Dr. Kaywell and Author Coe Booth Highlight Day 3
"My childhood has given me every reason to be a raving lunatic and I've always wondered why I've never done that," she shared.
The answer? Among other outlets, books. And Kaywell has dedicated her life and career to putting the right books at the right child's disposal. Without healthy ways of coping and working through the pain, many kids turn to unhealthy coping mechanisms including violence, sex and substance abuse. Kaywell stressed that literacy is a major component of aiding youth in their struggles.
"Language is everything. If you don't have words, you feel pretty lost. If you DO have the words, you can make your world bigger," she told attendees. "Research shows that it takes just one adult in every kid's life to make a difference. So I'm looking at all of you. Guess who's that one adult? Every single one of you."
She closed by reminding all the educators and librarians in attendance that they are often on the front lines in the battle to rescue troubled youth from their circumstance and themselves.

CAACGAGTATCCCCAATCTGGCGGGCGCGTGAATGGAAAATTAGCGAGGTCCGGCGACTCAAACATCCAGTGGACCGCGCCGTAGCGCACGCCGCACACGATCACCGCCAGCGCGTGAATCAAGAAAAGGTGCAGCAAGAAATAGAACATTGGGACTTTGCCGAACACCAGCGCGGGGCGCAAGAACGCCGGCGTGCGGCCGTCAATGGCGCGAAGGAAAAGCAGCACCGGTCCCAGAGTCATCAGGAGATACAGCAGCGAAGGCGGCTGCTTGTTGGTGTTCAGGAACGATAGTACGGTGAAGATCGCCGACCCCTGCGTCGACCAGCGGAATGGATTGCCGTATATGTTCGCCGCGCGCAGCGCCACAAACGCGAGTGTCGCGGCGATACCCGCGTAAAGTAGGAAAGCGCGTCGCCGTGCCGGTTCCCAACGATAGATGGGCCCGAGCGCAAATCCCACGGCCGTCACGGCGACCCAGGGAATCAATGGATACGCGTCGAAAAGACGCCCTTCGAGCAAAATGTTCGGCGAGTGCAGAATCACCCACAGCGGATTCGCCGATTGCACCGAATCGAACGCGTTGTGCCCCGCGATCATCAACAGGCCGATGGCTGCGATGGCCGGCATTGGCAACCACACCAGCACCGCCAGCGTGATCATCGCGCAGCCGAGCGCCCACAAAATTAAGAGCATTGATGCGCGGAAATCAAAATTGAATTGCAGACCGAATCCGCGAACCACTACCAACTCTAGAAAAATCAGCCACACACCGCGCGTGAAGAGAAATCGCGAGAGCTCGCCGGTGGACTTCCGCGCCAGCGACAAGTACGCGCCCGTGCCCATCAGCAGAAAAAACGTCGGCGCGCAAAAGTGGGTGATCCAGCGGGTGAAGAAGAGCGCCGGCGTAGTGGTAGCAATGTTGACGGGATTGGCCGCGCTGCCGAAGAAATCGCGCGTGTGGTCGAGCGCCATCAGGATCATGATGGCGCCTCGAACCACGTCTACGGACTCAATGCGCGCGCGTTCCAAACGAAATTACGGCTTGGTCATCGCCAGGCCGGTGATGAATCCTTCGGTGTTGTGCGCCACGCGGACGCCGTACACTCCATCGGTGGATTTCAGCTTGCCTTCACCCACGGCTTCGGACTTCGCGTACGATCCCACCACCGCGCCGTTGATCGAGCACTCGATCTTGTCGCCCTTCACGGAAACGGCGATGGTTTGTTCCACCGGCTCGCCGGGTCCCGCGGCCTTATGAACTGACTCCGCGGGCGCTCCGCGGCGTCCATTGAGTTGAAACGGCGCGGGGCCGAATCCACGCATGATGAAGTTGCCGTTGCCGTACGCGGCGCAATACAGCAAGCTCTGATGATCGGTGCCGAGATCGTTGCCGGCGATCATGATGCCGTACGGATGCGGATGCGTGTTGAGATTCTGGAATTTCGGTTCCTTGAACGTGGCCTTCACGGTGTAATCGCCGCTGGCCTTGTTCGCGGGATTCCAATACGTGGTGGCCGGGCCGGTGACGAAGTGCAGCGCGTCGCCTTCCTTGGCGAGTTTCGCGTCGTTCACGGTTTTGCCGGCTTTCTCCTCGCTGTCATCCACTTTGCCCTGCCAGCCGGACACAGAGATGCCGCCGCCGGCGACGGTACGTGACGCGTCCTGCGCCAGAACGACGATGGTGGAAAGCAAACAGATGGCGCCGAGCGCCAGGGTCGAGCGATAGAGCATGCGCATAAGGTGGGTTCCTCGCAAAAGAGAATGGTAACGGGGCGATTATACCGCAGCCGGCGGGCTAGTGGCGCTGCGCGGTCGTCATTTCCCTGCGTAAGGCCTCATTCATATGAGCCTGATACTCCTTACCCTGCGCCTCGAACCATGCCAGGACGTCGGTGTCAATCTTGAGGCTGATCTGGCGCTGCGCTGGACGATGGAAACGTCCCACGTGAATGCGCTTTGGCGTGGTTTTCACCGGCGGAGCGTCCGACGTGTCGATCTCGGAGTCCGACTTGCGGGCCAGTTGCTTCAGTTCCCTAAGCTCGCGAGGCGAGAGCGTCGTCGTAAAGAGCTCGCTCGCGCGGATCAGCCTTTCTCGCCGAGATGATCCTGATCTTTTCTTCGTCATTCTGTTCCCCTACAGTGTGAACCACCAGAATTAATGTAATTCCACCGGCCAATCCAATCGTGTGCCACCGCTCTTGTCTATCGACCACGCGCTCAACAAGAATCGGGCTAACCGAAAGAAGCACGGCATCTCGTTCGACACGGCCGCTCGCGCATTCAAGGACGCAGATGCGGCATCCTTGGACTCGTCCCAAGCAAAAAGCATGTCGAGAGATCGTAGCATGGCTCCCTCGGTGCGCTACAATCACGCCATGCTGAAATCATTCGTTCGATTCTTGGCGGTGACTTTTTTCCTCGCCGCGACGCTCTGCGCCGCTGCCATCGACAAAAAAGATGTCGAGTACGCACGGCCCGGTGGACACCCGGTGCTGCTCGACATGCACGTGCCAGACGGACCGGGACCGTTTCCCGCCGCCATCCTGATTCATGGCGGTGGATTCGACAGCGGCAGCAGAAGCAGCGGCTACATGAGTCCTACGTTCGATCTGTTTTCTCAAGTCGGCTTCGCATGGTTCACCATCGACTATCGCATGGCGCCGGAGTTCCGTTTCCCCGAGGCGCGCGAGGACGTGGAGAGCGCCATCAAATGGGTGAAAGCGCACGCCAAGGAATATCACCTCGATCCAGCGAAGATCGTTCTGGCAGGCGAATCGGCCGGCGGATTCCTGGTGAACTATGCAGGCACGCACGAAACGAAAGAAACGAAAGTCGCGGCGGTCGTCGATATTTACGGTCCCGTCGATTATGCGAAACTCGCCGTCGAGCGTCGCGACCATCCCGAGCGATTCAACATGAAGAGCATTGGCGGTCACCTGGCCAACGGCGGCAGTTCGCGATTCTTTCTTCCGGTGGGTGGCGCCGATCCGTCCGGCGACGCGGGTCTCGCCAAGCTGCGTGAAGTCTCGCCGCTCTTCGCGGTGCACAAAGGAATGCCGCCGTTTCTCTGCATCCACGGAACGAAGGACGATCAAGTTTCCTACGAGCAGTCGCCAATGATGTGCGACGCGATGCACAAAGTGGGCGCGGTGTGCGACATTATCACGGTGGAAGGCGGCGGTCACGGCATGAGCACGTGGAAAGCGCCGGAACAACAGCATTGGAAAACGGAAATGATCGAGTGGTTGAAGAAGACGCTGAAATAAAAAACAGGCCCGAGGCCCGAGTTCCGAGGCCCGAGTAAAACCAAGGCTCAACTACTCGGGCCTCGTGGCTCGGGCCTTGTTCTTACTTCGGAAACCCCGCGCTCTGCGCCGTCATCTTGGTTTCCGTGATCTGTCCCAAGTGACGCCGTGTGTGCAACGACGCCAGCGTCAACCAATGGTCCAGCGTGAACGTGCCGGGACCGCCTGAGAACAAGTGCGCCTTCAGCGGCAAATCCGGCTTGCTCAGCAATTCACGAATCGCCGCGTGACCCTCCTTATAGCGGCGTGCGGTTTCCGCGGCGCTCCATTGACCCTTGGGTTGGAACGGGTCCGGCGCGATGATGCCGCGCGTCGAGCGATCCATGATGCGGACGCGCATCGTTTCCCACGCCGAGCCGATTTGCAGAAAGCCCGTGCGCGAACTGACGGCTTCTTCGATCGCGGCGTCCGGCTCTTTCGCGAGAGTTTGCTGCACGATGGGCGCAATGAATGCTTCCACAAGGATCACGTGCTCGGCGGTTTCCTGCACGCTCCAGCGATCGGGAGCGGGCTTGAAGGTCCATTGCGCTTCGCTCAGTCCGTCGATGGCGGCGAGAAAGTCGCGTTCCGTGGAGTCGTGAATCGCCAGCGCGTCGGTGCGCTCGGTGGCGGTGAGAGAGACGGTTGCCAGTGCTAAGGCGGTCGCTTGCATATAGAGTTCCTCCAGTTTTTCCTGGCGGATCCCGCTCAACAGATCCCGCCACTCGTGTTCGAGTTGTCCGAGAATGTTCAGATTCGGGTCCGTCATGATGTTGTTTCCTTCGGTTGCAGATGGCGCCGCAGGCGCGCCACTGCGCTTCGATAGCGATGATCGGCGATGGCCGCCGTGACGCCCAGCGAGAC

"Teachers and authors are often the unsung heroes of children on the brink of destruction. You guys are the ones who make a difference," she told the audience. "Always remember this: There is hope in a book. You've got to put the books in these kids' hands. You are The One."
Later, during her afternoon keynote, celebrated author Coe Booth read from her novels Tyrell and Bronxwood and shared her lifelong love of writing with attendees.
"I was a writer before I was a reader," she shared. "I was always getting in trouble at school for writing stories during math or science."
"As a kid, I wanted to write so much because I didn't see books about me. I wanted to read books about people like me and at that time, there just weren't a lot of books about black people."
The literature that did feature black characters were stereotypical in character depth and scope.
"There were no interesting or dynamic black characters," Booth said. "They were always either slaves or sharecroppers. The black books were about sadness, oppression or victimhood. I wanted adventure and fantasy. So I started writing my little stories about what I wish existed."
Now she is making sure that this sort of literature exists for kids. After graduating college, Booth worked for several years as a social worker in some of the Bronx's roughest schools and neighborhoods before working on her first novel. She draws much of her inspiration for her characters from those experiences.
For more info on Booth's work, visit her blog.
Follow her on Twitter at @CoeBooth.